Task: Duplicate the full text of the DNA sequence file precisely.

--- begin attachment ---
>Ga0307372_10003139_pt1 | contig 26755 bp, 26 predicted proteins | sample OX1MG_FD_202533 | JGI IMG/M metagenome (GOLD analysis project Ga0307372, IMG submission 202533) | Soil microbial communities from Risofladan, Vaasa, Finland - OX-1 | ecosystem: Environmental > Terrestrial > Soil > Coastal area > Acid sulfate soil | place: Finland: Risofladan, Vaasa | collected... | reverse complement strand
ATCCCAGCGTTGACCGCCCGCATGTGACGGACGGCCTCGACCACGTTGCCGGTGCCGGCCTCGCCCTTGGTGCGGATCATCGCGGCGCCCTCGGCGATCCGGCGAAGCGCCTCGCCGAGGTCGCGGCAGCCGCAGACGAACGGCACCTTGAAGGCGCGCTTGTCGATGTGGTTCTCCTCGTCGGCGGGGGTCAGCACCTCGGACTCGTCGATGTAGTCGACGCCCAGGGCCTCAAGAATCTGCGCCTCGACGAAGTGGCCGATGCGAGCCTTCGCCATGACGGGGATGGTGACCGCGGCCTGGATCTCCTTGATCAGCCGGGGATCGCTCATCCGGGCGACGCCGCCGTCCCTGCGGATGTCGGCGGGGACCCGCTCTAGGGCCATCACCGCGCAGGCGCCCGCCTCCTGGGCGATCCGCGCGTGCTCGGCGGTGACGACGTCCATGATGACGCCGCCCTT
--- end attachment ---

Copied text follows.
>Ga0307372_10003139_pt1 | contig 26755 bp, 26 predicted proteins | sample OX1MG_FD_202533 | JGI IMG/M metagenome (GOLD analysis project Ga0307372, IMG submission 202533) | Soil microbial communities from Risofladan, Vaasa, Finland - OX-1 | ecosystem: Environmental > Terrestrial > Soil > Coastal area > Acid sulfate soil | place: Finland: Risofladan, Vaasa | collected... | reverse complement strand
ATCCCAGCGTTGACCGCCCGCATGTGACGGACGGCCTCGACCACGTTGCCGGTGCCGGCCTCGCCCTTGGTGCGGATCATCGCGGCGCCCTCGGCGATCCGGCGAAGCGCCTCGCCGAGGTCGCGGCAGCCGCAGACGAACGGCACCTTGAAGGCGCGCTTGTCGATGTGGTTCTCCTCGTCGGCGGGGGTCAGCACCTCGGACTCGTCGATGTAGTCGACGCCCAGGGCCTCAAGAATCTGCGCCTCGACGAAGTGGCCGATGCGAGCCTTCGCCATGACGGGGATGGTGACCGCGGCCTGGATCTCCTTGATCAGCCGGGGATCGCTCATCCGGGCGACGCCGCCGTCCCTGCGGATGTCGGCGGGGACCCGCTCTAGGGCCATCACCGCGCAGGCGCCCGCCTCCTGGGCGATCCGCGCGTGCTCGGCGGTGACGACGTCCATGATGACGCCGCCCTT